The lessons I learned from these books were not unlike those I learned from my other, favorite, most formative series, All Creatures Great and Small, by Yorkshire veterinarian James Herriott. Though Herriott’s books were largely autobiographical and Jacques’ were fantasy, there were several common threads: first, that animals were often better people than people, and, second, that though death is inevitable and the loss of a loved one is sad, it is all the more cause to celebrate the life lived and the beauty of the surrounding world.

Redwall’s champions are very seldom career soldiers or warriors. Aside from the mythical Martin and the Badger Lords of Salamandastron, they are often simply ordinary woodlanders placed in extraordinary circumstances. I could relate to Mariel, the intent and brash hero of Mariel of Redwall, who became a warrior not out of a love of violence or battle, but to save her father and help her friends. In Redwall, the good are always good and the evil always despicably so, and both are simple enough to determine at a glance. Real life is much trickier, and shades of gray mean both heroes and villains can be difficult to define or identify.

But Redwall’s world remains comforting, to me. It taught me that heroism is not picking up a sword, but wielding it for the right reasons, and that if you are strong, you should protect the weak. I might not be able to live within Redwall’s abbey walls, or in the mountain of Salamandastron, or wander Mossflower woods, but I can carry them around with me.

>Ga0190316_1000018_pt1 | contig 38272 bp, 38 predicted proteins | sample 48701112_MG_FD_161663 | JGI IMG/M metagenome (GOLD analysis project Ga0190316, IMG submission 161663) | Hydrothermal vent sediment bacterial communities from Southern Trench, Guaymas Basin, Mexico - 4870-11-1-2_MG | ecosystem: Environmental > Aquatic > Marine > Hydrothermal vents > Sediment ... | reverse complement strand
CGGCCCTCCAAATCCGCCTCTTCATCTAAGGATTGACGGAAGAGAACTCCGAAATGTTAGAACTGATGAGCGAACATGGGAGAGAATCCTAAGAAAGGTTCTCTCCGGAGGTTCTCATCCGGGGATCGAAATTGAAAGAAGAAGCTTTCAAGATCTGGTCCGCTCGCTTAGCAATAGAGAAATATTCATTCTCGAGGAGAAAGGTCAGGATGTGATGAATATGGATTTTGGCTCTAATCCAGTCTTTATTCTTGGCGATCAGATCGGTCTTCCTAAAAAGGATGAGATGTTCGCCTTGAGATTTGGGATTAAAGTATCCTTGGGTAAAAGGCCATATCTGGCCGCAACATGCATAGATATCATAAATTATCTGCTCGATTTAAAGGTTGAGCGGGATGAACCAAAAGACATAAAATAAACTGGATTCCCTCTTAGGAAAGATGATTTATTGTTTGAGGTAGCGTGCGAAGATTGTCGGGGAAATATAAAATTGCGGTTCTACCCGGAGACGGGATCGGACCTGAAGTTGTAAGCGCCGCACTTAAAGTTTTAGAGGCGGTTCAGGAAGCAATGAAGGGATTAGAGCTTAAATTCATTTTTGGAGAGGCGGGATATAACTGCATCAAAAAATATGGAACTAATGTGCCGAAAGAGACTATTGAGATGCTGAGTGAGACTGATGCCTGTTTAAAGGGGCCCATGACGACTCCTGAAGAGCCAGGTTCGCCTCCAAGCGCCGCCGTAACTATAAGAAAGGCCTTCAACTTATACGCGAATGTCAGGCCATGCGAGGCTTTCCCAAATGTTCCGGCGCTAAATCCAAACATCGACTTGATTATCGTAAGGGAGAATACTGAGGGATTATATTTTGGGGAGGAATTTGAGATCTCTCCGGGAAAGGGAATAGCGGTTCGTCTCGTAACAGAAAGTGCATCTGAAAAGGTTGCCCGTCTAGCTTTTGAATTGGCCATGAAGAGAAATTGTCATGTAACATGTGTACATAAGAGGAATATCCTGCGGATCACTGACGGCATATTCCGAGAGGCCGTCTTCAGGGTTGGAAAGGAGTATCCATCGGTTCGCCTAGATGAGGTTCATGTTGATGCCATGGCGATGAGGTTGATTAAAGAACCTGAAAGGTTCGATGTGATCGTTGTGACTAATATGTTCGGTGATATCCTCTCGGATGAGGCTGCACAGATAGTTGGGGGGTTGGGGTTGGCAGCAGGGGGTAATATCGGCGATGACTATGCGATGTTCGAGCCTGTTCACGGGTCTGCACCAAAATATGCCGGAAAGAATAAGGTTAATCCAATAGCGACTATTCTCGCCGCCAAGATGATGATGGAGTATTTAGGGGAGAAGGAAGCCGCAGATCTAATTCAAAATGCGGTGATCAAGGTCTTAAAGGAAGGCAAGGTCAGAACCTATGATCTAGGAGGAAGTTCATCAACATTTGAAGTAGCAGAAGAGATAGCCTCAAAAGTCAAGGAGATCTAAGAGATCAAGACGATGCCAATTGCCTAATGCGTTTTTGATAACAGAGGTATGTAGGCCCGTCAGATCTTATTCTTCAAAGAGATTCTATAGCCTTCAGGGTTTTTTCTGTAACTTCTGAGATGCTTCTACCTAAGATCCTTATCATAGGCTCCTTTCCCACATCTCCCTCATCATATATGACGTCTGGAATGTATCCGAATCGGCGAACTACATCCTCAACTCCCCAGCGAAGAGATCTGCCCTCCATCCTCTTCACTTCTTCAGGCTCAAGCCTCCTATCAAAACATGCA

And, it turns out, I can recreate just a little slice of their world, right here, in my own kitchen.

When it was decided that we’d be celebrating food through the month of November, my mind went straight to Redwall and the feasts I’d so loved reading about as a child (and still do!). I knew I wouldn’t be able to recreate an entire scene, but I wanted to try my hand at a few of the staples, and so, a few weeks ago, I treated myself and my family to a typical Redwall meal.

The Otters’ Shrimp and Hotroot Soup

A favorite of the otters, it was nearly impossible to find a recipe which matched the one in my head. Most recipes I came across created something more like a Rhode Island shrimp chowder: full of potatoes and other vegetables, and lacking the punch I felt was necessary. There is no particular recipe for shrimp and hotroot soup in the books, but I had always imagined it as a spicy broth, filled with shrimp and little else. According to the Redwall wiki, “the main components of the soup are river or pond shrimp, bulrush, leek, onion, lots of garlic, horseradish, and a fiery spice known as ‘hotroot pepper’.”